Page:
What is the Thermic Effect of Food?  The thermic effect of food, also known as diet-induced thermogenesis or postprandial thermogenesis, is a reference to the increase in metabolic rate (i.e. the rate at which your body burns calories) that occurs after ingestion of food. When you eat food, your body must expend some energy (i.e. calories) to digest, absorb, and store the nutrients in the food you’ve eaten. Therefore, as a result of the thermic effect of food, by consuming calories you actually increase the rate at which your body burns calories.

Implications of the Thermic Effect of Food on Metabolic Rate:  So how does the thermic effect of food affect your overall metabolic rate? Based on the definition provided above, we already know that the thermic effect of food will increase your metabolic rate, but the real question is “How much calorie burn does the thermic effect of food account for?” Well, the general consensus in the scientific community is that the thermic effect of food accounts for roughly 5 to 10 % of the energy content of the food ingested. This would mean, for example, that if you eat a 400 calorie meal, you can reasonably expect somewhere between 20 to 40 calories to be burned in the process of digesting, absorbing, and storing the nutrients from the meal. Or, as another example, if you eat 2000 calories per day, roughly 100 to 200 calories will be burned each day as a result of the thermic effect of food.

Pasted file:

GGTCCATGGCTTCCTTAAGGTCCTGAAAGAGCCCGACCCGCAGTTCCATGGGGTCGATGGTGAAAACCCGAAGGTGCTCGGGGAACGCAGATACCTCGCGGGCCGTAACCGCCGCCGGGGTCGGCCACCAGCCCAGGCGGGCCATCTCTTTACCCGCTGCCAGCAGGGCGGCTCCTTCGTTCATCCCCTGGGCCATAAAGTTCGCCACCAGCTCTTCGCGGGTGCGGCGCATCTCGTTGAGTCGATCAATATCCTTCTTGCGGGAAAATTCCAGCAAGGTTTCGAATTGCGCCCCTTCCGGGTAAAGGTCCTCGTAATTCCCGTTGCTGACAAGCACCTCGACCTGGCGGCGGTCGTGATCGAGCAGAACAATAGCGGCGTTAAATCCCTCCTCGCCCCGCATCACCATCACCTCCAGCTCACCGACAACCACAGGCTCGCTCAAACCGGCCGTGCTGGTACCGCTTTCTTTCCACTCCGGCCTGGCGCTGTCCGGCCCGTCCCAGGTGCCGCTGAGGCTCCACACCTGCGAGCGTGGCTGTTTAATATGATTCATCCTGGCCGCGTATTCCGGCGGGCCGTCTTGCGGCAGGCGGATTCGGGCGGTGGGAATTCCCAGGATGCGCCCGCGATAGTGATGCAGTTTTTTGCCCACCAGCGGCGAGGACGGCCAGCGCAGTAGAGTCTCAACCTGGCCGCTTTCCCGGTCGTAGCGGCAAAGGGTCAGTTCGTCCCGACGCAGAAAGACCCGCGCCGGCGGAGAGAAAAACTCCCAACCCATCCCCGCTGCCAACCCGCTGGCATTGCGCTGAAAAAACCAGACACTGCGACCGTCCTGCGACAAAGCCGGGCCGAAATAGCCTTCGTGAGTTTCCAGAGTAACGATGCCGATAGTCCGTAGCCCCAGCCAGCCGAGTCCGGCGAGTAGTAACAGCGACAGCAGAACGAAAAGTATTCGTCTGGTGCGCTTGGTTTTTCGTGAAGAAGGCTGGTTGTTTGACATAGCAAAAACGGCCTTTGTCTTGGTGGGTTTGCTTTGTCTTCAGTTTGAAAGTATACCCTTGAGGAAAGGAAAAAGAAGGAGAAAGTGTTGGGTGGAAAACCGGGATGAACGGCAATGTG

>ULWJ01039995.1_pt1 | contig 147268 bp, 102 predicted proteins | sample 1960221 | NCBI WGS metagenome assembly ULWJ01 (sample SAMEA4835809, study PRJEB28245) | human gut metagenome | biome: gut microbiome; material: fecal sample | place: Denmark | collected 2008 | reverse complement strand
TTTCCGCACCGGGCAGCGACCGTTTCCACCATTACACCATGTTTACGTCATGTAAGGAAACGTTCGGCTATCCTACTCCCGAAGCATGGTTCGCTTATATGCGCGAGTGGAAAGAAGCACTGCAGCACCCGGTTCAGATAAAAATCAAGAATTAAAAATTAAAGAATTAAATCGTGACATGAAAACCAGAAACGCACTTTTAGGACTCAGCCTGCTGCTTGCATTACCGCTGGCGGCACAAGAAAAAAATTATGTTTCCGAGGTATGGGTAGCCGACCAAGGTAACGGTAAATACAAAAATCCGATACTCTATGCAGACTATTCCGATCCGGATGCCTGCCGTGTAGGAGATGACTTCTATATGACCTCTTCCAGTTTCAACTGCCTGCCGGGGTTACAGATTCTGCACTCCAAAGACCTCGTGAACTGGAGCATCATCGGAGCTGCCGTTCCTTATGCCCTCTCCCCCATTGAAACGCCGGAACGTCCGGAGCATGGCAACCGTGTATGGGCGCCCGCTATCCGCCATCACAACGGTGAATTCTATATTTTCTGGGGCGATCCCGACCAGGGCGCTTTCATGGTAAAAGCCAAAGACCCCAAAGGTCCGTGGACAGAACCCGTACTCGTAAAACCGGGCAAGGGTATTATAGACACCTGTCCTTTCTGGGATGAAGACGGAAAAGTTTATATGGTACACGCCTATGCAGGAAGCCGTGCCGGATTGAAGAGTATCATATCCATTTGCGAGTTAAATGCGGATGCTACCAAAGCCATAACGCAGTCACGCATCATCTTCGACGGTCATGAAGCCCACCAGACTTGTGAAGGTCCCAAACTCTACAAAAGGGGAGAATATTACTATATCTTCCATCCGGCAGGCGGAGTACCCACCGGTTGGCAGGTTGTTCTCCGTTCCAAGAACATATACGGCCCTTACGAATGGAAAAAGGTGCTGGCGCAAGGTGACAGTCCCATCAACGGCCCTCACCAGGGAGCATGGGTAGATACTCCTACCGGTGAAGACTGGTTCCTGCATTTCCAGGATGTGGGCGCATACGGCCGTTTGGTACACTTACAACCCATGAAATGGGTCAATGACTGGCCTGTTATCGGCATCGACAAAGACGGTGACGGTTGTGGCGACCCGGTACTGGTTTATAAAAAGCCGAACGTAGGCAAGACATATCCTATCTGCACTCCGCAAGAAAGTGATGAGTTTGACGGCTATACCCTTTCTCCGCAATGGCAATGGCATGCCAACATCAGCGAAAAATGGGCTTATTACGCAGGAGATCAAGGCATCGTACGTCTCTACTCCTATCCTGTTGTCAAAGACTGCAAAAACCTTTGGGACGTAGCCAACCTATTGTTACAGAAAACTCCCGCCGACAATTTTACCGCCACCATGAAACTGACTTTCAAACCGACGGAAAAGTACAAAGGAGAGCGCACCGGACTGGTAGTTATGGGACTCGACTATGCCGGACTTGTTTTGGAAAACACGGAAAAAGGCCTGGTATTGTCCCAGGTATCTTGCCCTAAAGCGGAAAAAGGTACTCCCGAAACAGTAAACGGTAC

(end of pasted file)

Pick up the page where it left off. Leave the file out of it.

Factors that Influence the Thermic Effect of Food:  There are many factors that influence the magnitude of the thermic effect of food. These factors include things that are under your control, such as meal size, meal frequency, meal composition, meal pattern, and body composition, and things that are not under your control, such as age, gender, hormone levels, and genetics. For the purposes of this article we’ll put aside discussion of the thermic effect of food factors that are not under your control, and focus on those that are.